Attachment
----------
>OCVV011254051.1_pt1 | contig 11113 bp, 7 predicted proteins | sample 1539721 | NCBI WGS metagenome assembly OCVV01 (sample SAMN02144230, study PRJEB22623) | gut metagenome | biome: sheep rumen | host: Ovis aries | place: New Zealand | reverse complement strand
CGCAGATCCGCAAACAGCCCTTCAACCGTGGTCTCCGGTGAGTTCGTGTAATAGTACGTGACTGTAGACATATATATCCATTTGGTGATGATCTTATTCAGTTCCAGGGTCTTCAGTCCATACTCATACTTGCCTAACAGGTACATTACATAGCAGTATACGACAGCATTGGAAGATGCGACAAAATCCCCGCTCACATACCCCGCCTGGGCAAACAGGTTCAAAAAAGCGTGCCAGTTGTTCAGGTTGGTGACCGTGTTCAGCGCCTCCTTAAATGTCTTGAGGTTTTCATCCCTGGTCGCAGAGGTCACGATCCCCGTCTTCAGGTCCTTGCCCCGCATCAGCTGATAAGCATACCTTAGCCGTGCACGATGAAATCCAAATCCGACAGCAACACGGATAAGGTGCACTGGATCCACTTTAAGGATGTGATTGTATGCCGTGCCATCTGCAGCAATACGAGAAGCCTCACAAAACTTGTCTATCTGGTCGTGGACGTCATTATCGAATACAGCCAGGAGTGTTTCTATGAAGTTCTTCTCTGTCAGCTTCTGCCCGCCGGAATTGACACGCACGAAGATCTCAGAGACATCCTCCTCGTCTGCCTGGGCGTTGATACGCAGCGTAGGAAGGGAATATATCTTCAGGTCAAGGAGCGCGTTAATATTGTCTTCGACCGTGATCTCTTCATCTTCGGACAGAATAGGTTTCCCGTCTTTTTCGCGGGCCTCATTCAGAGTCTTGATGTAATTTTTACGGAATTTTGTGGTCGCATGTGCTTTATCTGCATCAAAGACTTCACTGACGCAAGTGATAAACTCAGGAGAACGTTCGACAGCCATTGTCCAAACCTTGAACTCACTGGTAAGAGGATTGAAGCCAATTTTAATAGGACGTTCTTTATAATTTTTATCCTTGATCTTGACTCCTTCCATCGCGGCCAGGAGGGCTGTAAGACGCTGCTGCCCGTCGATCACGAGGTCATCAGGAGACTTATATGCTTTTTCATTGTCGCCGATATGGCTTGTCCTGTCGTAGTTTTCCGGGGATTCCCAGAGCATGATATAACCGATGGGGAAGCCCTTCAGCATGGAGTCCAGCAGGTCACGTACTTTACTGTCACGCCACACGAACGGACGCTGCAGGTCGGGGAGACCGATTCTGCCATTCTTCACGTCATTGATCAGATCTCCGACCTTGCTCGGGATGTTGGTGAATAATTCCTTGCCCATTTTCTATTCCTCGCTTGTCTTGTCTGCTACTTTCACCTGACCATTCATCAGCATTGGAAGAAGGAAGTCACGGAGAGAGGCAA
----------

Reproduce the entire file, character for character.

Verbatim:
>OCVV011254051.1_pt1 | contig 11113 bp, 7 predicted proteins | sample 1539721 | NCBI WGS metagenome assembly OCVV01 (sample SAMN02144230, study PRJEB22623) | gut metagenome | biome: sheep rumen | host: Ovis aries | place: New Zealand | reverse complement strand
CGCAGATCCGCAAACAGCCCTTCAACCGTGGTCTCCGGTGAGTTCGTGTAATAGTACGTGACTGTAGACATATATATCCATTTGGTGATGATCTTATTCAGTTCCAGGGTCTTCAGTCCATACTCATACTTGCCTAACAGGTACATTACATAGCAGTATACGACAGCATTGGAAGATGCGACAAAATCCCCGCTCACATACCCCGCCTGGGCAAACAGGTTCAAAAAAGCGTGCCAGTTGTTCAGGTTGGTGACCGTGTTCAGCGCCTCCTTAAATGTCTTGAGGTTTTCATCCCTGGTCGCAGAGGTCACGATCCCCGTCTTCAGGTCCTTGCCCCGCATCAGCTGATAAGCATACCTTAGCCGTGCACGATGAAATCCAAATCCGACAGCAACACGGATAAGGTGCACTGGATCCACTTTAAGGATGTGATTGTATGCCGTGCCATCTGCAGCAATACGAGAAGCCTCACAAAACTTGTCTATCTGGTCGTGGACGTCATTATCGAATACAGCCAGGAGTGTTTCTATGAAGTTCTTCTCTGTCAGCTTCTGCCCGCCGGAATTGACACGCACGAAGATCTCAGAGACATCCTCCTCGTCTGCCTGGGCGTTGATACGCAGCGTAGGAAGGGAATATATCTTCAGGTCAAGGAGCGCGTTAATATTGTCTTCGACCGTGATCTCTTCATCTTCGGACAGAATAGGTTTCCCGTCTTTTTCGCGGGCCTCATTCAGAGTCTTGATGTAATTTTTACGGAATTTTGTGGTCGCATGTGCTTTATCTGCATCAAAGACTTCACTGACGCAAGTGATAAACTCAGGAGAACGTTCGACAGCCATTGTCCAAACCTTGAACTCACTGGTAAGAGGATTGAAGCCAATTTTAATAGGACGTTCTTTATAATTTTTATCCTTGATCTTGACTCCTTCCATCGCGGCCAGGAGGGCTGTAAGACGCTGCTGCCCGTCGATCACGAGGTCATCAGGAGACTTATATGCTTTTTCATTGTCGCCGATATGGCTTGTCCTGTCGTAGTTTTCCGGGGATTCCCAGAGCATGATATAACCGATGGGGAAGCCCTTCAGCATGGAGTCCAGCAGGTCACGTACTTTACTGTCACGCCACACGAACGGACGCTGCAGGTCGGGGAGACCGATTCTGCCATTCTTCACGTCATTGATCAGATCTCCGACCTTGCTCGGGATGTTGGTGAATAATTCCTTGCCCATTTTCTATTCCTCGCTTGTCTTGTCTGCTACTTTCACCTGACCATTCATCAGCATTGGAAGAAGGAAGTCACGGAGAGAGGCAA